This year’s tax season is fast coming to a close, but as you prep your last-minute filing, Quoted has an unexpected tax deduction for you to consider: your car insurance premium. As always, check with a tax professional during filing season to be absolutely sure (much like Texas, you shouldn’t mess with the IRS), but here are some reasons for which you may be able to get a little more green, this or next spring.
First, the easy answer, straight from the IRS-horse’s mouth:
If you use your car for your business, you can generally deduct all necessary and ordinary costs related to your car, including the insurance premium.
Now, the details:
If you don’t use your vehicle for business purposes (commuting to a job doesn’t count, unfortunately), you cannot claim your car insurance as a deduction. However, if you use your vehicle for your own personal business, or for job duties related to your employment, you probably know you can claim all expenses associated with running and maintaining your vehicle, and Quoted will tell you how to add your vehicle’s insurance to the list, too.
If you aren’t taking the IRS’s standard tax deduction and instead choose to calculate all of your actual expenses for the year, keep documented track of the car insurance you pay as well so you can file it with your return. As with all things taxes, a paper trail of written proof (receipts) is essential, both when filing and in case you’re (knock on wood) audited. Now let’s get technical: A tax break on your insurance costs will usually be available if you’re self-employed and filing Schedule C. If you’re employed by a company and use your car or truck for business purposes, and you file Form 2106 Employee Business Expenses (and do not collect reimbursement for mileage or expenses) you will likely also be able to claim your insurance as a deduction.
If you use the same vehicle for both business and personal purposes, you’ll have to figure out (and be able to prove) how much you use the car for work and how much you use it for pleasure (also known as “driving the kids to soccer practice”). You’ll want percentages of each, and when you claim, you’ll only be able to deduct costs associated with the percentage the car was used for business. If you use your car solely for business during certain hours of the day, on certain days of the week (say Monday through Friday, 8-9 drive kids to school, 9-4 get down to business, 4-6 pick kids up, grocery shop, park for the night), your record-keeping job will be easier (in our example, you’ll claim 6 hours business and 3 hours personal use per day, or 2/3 of expenses for business). It also depends how your vehicle is used for your business. If you use it for a delivery service, you’ll probably be able to claim most costs associated with using and maintaining your car—including the insurance. However, if your car isn’t used much during the day-to-day functions of your business, your potential claims will be smaller. Just like there’s no crying in baseball, there’s no estimating with the IRS: if you can’t prove something definitively on paper, you can’t claim it.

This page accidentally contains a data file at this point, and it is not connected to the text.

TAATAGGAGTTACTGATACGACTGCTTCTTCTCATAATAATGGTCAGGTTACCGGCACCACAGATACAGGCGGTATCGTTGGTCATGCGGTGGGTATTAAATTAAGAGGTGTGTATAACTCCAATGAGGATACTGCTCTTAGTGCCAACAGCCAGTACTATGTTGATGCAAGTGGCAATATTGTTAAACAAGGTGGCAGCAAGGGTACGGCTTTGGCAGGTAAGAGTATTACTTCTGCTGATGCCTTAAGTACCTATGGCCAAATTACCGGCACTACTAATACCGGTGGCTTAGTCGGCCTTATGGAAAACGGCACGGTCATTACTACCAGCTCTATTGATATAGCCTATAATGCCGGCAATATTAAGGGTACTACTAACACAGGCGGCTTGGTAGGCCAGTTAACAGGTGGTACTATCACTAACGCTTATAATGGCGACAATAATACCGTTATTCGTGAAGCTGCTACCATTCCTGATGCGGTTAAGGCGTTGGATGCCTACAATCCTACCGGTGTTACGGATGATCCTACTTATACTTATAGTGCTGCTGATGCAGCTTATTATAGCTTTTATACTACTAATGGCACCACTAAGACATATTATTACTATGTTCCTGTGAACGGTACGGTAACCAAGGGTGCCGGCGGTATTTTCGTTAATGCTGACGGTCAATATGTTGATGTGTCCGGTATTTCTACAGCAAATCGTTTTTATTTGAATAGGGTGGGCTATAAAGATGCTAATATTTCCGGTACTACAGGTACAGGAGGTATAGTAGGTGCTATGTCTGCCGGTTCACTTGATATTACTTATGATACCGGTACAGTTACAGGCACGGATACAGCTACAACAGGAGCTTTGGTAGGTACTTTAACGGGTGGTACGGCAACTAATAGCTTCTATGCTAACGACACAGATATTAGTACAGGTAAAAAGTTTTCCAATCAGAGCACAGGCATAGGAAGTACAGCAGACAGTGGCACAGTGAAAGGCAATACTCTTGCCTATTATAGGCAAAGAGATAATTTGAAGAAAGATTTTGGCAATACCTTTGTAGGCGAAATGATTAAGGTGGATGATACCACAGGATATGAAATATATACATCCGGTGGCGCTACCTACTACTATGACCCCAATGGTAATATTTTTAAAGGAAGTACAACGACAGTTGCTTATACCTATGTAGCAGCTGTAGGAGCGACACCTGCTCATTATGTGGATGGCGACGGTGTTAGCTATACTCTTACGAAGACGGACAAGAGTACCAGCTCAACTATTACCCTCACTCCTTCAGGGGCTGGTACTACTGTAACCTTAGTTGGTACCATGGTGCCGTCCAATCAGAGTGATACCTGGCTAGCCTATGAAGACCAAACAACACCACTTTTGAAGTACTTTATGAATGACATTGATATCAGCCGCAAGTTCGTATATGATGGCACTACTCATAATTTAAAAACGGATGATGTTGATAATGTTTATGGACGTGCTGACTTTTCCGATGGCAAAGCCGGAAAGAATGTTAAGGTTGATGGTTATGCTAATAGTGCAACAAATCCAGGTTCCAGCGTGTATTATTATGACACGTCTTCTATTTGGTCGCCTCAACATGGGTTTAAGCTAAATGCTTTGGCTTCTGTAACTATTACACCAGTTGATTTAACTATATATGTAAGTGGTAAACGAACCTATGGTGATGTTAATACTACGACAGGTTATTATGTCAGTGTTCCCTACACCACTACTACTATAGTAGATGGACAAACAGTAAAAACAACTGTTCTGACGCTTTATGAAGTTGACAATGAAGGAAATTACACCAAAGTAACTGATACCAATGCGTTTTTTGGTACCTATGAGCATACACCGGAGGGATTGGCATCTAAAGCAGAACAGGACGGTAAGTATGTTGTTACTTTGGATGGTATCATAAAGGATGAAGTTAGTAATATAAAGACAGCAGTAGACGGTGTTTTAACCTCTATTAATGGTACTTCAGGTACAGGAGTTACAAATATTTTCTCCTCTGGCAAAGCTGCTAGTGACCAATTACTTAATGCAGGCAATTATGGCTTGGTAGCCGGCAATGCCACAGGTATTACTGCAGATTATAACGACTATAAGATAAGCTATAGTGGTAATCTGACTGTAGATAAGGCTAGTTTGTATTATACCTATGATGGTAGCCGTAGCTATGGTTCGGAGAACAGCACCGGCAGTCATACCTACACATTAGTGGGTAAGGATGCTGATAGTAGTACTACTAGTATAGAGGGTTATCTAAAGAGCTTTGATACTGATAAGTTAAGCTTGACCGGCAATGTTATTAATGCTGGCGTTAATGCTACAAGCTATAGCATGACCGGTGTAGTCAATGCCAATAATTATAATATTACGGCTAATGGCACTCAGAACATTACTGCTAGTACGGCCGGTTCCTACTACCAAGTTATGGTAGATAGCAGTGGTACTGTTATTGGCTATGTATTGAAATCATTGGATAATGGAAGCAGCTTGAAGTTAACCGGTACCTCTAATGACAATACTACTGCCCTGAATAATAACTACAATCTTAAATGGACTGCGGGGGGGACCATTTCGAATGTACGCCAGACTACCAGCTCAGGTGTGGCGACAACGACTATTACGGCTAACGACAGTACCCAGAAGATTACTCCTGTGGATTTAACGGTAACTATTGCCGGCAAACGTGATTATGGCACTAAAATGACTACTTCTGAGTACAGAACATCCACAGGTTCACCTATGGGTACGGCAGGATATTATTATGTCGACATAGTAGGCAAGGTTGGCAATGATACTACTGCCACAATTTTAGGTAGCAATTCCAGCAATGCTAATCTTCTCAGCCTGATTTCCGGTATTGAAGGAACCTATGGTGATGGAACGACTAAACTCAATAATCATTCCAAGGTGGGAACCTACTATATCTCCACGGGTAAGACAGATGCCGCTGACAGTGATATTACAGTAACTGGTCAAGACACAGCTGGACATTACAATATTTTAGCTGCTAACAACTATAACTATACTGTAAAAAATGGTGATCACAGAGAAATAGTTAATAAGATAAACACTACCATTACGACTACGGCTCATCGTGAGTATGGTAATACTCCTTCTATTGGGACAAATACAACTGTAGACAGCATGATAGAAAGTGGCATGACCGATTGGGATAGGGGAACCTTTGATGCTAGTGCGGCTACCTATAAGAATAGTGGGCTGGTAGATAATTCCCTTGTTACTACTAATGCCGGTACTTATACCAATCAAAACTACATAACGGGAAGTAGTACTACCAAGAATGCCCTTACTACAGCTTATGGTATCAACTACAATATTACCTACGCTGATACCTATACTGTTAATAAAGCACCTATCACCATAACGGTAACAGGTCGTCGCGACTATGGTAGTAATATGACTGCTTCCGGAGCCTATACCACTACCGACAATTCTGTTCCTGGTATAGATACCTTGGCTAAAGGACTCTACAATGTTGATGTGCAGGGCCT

Keeping (Tax) Tabs
For recordkeeping tips, first read this, then ask a professional (or your cousin, the accountant) to explain it to you. But seriously, as with all complicated tax filing issues, it’s better to figure out (and really understand) what you can deduct during the year (now, as opposed to next tax season) so you can keep proper track of receipts as you go, rather than trying to piece it all together the weekend before your tax filing appointment.
We can’t stress this enough: at Quoted, our business is car insurance, not taxes, so if you’re planning to claim car insurance costs for the first time, we urge you to consult a tax professional rather than make guesses with one of those free online filing sites. But now you know the questions to ask, the papers to retain, and you can keep your accountant on their toes with your knowledge of what deductions you’re entitled to receive.
And if you’re looking for a seriously easy way to file your taxes with professional help? Check out San Diego-based startup Common Form. The cost is just $9.99 if you get a refund; free if you owe the feds. Trust us: You’re welcome.